In Cub Scout packs, Akela is a symbol of wisdom, authority, and leadership. Akela is anyone who acts as a leader to the Scout. Akela can be a Cubmaster, Den Leader, parent or teacher depending on where the guidance takes place. In den meetings, it is the Den Leader who is Akela. During pack meetings it is the Cubmaster. At home, the parents fill this role. Scouting is not about dropping your son off and walking away. It is important to understand that Scouting is a family activity. The Leaders are their to help provide the tools and guidance, but without the participation and support from the family, the Pack and the boys would fail.
Sir Robert Baden-Powell, the founder of the Scouting movement, chose Rudyard Kipling's The Jungle Book as a source of symbolism and allegorical framework for the youngest members of the Scouting movement. Many references are made to this story in the Cub Scout section, including the "Council Rock" for discussions and planning, and the "Grand Howl" to express a sense of belonging and team spirit.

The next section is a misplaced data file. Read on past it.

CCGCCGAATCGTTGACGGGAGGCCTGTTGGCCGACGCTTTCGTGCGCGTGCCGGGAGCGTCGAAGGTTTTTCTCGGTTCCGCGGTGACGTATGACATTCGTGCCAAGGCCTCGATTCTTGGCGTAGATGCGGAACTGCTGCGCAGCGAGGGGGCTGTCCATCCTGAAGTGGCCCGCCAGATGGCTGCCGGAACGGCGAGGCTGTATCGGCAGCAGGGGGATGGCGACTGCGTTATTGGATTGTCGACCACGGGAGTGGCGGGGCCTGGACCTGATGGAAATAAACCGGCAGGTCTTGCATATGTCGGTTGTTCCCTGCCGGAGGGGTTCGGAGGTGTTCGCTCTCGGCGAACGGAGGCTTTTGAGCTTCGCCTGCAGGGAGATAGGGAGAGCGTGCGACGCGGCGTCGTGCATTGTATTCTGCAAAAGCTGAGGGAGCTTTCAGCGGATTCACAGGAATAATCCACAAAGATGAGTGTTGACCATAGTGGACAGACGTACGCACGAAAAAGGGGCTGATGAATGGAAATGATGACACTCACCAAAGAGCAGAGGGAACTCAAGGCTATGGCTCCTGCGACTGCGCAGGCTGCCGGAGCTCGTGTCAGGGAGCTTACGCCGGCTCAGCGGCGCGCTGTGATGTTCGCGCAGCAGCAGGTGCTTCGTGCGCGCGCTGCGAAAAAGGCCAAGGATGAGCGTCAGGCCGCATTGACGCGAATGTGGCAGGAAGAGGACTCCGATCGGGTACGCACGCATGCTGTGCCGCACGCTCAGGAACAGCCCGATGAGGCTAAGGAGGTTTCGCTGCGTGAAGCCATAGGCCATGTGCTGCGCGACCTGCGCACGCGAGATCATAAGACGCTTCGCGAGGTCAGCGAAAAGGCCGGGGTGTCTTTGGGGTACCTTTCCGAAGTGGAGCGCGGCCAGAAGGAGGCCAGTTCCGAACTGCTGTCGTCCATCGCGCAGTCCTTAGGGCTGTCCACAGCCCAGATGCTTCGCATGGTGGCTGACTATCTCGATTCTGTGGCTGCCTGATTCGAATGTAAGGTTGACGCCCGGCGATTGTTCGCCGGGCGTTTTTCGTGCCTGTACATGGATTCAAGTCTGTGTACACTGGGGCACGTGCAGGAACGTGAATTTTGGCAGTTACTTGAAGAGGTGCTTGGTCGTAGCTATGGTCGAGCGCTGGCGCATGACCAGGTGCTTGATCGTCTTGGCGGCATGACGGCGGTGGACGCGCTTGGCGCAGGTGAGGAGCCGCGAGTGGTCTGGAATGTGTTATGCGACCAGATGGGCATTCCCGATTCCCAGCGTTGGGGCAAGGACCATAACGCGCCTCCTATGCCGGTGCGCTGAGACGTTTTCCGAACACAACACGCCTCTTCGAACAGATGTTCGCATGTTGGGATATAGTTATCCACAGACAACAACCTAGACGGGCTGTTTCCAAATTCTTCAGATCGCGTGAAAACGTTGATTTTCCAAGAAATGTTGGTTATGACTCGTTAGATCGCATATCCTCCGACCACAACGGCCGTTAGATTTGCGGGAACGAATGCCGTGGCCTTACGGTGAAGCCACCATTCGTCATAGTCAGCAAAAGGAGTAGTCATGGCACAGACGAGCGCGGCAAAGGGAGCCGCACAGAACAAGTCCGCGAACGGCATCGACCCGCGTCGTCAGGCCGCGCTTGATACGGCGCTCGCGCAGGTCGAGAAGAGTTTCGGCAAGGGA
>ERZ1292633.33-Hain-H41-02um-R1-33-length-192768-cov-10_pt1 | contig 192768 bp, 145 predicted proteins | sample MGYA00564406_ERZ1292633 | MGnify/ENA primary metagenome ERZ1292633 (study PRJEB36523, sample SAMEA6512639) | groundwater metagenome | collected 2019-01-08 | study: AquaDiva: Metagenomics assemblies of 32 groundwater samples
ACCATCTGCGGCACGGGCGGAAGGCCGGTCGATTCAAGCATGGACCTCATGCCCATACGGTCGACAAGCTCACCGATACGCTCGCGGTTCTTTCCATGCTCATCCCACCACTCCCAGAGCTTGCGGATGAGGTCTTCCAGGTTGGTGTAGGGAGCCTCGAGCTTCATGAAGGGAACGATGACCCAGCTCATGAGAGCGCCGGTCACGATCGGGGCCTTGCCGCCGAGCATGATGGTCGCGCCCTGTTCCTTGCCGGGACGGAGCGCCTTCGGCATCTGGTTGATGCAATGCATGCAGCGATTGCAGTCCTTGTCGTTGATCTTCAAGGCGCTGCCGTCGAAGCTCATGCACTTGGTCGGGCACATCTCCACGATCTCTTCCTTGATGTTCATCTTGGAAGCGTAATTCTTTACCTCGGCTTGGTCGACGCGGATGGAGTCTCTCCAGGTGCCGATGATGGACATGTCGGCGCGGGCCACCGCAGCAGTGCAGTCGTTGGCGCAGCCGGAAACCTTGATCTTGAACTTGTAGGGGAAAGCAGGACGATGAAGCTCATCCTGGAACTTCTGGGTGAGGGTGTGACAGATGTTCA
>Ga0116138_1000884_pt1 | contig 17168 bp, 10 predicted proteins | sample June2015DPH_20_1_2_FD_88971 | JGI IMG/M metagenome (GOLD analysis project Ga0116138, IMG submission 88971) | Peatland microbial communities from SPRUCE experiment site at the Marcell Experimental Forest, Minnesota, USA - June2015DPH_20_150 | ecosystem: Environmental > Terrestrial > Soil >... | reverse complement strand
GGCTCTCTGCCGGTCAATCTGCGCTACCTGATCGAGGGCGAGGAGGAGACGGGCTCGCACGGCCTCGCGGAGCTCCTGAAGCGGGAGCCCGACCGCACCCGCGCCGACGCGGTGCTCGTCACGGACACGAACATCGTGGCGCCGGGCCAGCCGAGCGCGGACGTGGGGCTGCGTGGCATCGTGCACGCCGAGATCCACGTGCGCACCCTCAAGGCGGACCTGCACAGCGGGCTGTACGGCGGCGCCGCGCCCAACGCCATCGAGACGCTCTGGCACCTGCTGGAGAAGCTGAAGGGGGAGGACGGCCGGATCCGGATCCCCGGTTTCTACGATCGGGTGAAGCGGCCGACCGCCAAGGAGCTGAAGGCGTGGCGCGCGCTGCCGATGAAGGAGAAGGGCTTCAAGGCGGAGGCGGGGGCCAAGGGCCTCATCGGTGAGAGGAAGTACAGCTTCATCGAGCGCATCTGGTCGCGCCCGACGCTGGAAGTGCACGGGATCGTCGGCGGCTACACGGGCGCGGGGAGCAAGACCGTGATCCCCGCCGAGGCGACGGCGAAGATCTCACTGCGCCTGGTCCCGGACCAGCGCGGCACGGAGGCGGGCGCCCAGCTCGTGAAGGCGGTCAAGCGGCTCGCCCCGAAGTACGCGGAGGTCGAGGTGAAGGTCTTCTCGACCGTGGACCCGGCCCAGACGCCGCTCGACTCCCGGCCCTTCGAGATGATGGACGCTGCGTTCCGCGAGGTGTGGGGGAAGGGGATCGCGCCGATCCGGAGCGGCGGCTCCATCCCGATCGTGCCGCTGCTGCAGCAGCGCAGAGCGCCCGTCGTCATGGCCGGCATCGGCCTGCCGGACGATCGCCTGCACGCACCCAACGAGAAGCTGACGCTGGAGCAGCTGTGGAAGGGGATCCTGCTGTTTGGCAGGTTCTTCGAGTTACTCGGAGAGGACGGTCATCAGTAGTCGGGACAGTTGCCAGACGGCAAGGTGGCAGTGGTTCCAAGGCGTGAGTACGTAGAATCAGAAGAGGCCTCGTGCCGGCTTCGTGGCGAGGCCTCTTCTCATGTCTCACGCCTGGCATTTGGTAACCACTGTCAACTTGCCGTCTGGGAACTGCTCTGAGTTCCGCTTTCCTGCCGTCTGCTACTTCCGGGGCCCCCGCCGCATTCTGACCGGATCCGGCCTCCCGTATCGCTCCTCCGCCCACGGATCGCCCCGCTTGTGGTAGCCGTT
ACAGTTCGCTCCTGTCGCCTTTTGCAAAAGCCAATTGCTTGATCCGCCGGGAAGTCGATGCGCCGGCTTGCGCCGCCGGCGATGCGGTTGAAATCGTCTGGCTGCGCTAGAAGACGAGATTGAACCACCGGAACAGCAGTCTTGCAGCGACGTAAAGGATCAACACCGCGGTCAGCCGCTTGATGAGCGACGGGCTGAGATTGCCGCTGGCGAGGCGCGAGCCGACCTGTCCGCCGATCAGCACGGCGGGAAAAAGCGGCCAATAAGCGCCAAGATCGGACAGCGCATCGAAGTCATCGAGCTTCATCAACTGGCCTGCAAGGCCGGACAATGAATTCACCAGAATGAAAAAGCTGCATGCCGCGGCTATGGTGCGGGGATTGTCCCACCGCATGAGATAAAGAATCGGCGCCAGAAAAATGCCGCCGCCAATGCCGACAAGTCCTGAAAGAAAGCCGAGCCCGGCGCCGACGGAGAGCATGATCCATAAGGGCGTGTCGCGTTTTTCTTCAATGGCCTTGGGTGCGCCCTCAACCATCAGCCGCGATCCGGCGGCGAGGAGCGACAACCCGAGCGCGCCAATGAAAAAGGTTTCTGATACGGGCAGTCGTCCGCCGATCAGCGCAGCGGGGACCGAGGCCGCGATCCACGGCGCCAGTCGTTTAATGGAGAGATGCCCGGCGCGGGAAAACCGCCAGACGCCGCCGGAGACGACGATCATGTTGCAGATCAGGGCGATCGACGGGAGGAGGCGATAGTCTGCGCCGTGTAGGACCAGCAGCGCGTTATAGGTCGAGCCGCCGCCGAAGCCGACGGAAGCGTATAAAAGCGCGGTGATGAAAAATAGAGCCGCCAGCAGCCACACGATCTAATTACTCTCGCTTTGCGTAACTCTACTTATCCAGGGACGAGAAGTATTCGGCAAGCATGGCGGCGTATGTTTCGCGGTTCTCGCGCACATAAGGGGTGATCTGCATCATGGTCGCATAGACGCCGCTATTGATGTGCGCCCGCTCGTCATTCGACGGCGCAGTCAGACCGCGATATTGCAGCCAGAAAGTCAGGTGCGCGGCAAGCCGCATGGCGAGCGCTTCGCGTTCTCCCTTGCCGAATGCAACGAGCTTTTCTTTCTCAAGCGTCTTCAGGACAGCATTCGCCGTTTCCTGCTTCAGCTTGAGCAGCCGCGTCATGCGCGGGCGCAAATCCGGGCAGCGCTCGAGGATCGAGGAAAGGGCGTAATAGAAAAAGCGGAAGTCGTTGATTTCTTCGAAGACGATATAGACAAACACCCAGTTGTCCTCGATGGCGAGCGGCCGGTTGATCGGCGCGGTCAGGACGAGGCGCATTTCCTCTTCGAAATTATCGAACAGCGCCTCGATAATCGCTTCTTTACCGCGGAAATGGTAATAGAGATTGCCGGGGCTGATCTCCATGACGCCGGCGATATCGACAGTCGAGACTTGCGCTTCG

Many Cub Scout packs use an oath called the "Law of the Pack" to show allegiance and demonstrate their relationship to Akela and the pack:
The Cub Scout follows Akela.
The Cub Scout helps the pack go.
The pack helps the Cub Scout grow.
The Cub Scout gives goodwill.
As part of earning their Bobcat, parents also participate in the ceremony as follows:
Parents play an important role in Cub Scouting. You will work with your sons on their achievements and electives. You will find that you will learn as well as your son, and in having fun with them will become a closer family. Parents as your boys have made a promise, I ask that you too make a promise. Please repeat after me:
We will continue to
Do our best
To help our sons
Along the achievement trail
And share with them
The work and fun of Cub Scouting.